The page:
Former Ohio State defensive back Jack Tatum died of a heart attack on Tuesday, 10TV Sports reported. He was 61.
His death was confirmed by legendary Ohio State tackle John Hicks, a former teammate of Tatum.
Tatum played under coach Woody Hayes at Ohio State, where he was recruited as a running back. He later switched to defense, where he played linebacker and defensive back.
He was a first-team All-Big Ten player in 1968, 1969 and 1970 and was a unanimous All-American in 1969-70.
In 1970, he was selected as the nation’s best defensive player and was among the top vote getters for the Heisman Trophy.
Nicknamed “The Assassin,” Tatum played professionally for the Oakland Raiders.
In his nine-year career, he was named to the Pro Bowl three times and was a member of the 1976 Super Bowl champion Raiders. He was inducted into the Ohio State Athletics Hall of Fame in 1981 and the College Football Hall of Fame in 2004.
Perhaps the play he was recognized the most was a 1978 hit that paralyzed New England Patriots wide receiver Darryl Stingly.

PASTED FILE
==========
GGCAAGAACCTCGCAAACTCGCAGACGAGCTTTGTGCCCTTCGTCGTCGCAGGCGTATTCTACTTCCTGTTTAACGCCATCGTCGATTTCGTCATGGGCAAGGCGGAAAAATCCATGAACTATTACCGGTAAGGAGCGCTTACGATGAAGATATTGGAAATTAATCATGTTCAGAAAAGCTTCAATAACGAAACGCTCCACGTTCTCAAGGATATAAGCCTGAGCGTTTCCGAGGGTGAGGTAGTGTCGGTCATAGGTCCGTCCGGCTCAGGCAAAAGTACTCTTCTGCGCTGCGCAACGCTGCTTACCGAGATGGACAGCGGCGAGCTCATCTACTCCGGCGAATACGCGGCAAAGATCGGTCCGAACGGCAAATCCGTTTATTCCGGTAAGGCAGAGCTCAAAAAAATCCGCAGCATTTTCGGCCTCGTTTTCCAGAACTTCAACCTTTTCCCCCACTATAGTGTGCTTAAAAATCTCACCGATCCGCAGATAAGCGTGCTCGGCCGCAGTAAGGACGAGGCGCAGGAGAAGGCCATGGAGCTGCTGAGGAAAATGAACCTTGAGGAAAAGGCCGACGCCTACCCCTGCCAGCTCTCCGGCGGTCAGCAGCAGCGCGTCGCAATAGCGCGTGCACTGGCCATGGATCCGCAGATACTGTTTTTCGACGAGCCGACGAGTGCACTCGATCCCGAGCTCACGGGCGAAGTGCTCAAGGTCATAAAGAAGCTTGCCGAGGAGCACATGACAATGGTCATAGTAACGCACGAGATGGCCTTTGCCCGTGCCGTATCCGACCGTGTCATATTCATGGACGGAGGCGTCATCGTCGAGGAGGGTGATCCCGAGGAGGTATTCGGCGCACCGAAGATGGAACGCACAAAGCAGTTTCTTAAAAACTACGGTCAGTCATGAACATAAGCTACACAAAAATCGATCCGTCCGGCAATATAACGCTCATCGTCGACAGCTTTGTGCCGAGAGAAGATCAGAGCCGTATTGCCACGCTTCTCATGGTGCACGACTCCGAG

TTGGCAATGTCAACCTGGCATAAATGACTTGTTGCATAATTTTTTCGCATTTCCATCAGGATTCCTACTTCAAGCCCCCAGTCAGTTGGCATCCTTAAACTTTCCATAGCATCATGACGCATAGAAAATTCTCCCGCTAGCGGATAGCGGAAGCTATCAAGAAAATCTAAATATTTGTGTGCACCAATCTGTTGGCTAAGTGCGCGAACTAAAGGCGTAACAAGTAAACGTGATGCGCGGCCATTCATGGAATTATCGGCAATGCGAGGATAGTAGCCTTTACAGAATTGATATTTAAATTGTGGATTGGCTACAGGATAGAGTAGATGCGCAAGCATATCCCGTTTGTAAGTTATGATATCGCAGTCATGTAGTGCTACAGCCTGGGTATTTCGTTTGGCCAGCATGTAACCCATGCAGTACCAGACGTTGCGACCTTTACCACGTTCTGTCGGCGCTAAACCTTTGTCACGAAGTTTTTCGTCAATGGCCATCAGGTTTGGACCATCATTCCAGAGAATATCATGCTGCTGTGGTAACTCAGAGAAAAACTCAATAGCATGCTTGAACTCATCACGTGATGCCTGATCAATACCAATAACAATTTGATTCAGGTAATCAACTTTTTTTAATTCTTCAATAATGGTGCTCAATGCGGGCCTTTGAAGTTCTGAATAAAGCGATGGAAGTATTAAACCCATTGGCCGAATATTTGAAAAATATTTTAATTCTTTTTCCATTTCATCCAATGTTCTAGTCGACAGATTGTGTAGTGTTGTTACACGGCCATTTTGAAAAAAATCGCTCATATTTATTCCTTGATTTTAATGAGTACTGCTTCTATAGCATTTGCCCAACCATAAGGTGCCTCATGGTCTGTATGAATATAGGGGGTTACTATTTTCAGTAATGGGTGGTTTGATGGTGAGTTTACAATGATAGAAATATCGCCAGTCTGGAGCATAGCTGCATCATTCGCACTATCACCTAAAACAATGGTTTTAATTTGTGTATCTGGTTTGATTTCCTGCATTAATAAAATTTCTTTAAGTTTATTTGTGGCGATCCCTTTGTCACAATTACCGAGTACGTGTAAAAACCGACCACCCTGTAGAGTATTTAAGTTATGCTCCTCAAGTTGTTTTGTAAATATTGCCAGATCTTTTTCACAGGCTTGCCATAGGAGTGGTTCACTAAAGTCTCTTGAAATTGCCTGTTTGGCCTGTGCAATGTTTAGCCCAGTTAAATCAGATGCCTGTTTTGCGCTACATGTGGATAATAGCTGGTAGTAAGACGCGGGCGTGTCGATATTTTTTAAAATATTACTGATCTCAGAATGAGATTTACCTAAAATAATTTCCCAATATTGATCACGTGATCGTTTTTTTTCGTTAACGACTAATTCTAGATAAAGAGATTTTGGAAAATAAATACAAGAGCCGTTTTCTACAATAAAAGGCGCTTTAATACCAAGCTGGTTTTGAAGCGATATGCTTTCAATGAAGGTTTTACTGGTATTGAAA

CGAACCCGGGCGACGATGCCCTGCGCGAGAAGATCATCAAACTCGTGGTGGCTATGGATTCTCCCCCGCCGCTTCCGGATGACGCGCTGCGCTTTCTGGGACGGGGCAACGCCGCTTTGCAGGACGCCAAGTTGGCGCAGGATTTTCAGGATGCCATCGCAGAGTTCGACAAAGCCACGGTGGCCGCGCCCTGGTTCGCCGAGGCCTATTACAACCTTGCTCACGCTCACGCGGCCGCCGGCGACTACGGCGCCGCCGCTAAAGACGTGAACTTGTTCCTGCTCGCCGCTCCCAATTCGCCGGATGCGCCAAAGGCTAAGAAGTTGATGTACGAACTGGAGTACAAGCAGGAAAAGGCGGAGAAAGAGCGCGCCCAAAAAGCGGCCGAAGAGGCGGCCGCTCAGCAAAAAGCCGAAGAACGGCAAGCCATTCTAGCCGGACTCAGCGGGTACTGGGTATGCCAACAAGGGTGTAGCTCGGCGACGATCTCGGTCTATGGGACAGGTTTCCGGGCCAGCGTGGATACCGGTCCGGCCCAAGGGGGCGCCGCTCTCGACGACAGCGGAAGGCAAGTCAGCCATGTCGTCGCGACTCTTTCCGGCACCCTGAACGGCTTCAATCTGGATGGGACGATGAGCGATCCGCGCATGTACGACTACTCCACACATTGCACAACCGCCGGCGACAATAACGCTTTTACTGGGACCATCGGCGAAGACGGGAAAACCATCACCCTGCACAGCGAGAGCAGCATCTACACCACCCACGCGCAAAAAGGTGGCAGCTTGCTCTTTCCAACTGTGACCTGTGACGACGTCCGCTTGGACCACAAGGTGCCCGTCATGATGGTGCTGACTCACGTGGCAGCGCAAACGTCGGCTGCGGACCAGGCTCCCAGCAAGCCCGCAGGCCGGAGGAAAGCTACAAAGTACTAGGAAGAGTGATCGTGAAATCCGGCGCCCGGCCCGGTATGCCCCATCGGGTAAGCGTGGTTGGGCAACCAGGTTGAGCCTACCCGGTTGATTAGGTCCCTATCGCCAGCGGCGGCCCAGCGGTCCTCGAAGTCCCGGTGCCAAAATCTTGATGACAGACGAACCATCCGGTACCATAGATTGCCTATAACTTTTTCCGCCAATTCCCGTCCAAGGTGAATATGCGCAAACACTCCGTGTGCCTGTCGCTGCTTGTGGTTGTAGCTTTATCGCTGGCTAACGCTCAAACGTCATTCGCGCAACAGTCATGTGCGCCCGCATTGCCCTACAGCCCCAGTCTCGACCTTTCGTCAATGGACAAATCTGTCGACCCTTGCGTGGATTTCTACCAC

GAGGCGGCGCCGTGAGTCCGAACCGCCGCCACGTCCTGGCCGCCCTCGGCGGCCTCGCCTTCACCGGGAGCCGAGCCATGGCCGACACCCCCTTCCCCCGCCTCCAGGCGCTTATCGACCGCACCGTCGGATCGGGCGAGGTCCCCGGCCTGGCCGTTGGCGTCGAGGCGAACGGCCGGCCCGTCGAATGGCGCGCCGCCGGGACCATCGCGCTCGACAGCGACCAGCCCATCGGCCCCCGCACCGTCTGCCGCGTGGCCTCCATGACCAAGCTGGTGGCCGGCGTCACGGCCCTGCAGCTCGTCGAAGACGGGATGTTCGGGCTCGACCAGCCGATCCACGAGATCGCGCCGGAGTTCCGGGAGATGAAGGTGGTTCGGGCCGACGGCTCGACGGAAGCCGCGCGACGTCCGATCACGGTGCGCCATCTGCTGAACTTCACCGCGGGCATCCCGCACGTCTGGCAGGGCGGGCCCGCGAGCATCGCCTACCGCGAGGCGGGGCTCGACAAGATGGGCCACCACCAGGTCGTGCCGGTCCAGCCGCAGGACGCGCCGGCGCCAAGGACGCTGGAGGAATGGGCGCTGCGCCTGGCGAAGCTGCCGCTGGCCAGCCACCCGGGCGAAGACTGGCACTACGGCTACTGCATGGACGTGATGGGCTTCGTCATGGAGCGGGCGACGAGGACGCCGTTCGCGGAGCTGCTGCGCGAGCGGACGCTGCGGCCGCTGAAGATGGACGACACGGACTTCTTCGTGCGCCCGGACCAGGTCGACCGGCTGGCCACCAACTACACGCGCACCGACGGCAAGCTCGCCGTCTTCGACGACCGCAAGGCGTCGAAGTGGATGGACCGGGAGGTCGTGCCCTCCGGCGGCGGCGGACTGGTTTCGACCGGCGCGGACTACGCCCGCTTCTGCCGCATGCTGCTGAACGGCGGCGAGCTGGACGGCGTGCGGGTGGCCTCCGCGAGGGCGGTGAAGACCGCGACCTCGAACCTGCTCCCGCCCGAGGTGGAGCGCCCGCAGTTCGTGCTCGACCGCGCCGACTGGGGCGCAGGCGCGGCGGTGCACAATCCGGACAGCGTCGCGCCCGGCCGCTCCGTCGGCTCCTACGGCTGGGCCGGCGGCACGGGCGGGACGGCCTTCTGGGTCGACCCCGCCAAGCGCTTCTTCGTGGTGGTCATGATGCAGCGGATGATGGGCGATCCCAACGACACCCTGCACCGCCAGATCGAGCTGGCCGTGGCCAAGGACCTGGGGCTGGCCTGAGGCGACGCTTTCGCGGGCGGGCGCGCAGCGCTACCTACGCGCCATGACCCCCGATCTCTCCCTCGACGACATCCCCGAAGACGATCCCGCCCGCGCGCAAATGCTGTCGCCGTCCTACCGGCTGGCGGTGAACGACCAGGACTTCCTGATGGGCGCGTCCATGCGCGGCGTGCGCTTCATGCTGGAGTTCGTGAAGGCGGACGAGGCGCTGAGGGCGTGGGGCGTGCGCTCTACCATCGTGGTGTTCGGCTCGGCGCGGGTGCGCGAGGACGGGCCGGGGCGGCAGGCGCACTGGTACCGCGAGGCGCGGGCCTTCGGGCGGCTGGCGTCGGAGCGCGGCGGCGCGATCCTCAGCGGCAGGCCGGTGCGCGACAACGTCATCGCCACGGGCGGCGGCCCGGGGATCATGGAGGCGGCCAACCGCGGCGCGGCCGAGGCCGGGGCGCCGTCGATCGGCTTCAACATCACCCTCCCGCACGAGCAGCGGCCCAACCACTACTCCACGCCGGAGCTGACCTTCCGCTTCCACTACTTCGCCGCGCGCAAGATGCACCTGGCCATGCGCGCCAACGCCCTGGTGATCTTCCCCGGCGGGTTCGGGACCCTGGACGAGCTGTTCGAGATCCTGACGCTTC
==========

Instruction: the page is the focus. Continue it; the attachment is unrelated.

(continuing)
Tatum retired from the NFL in 1980 and suffered diabetes-related issues the rest of his life. He had all five toes on left foot amputated. He later had his right leg amputated.
Ohio State coach Jim Tressel later instituted the “Jack Tatum Hit of the Week Award,” given to the Buckeye player who had the best defensive hit of the game.
“We have lost one of our greatest Buckeyes,” Tressel said in a statement that was issued Tuesday. “When you think of Ohio State defense, the first name that comes to mind is Jack Tatum. His loss touches every era of Ohio State players and fans.”
Tatum served as a co-chair for the Central Ohio Diabetes Association.
He is survived by his wife and three children.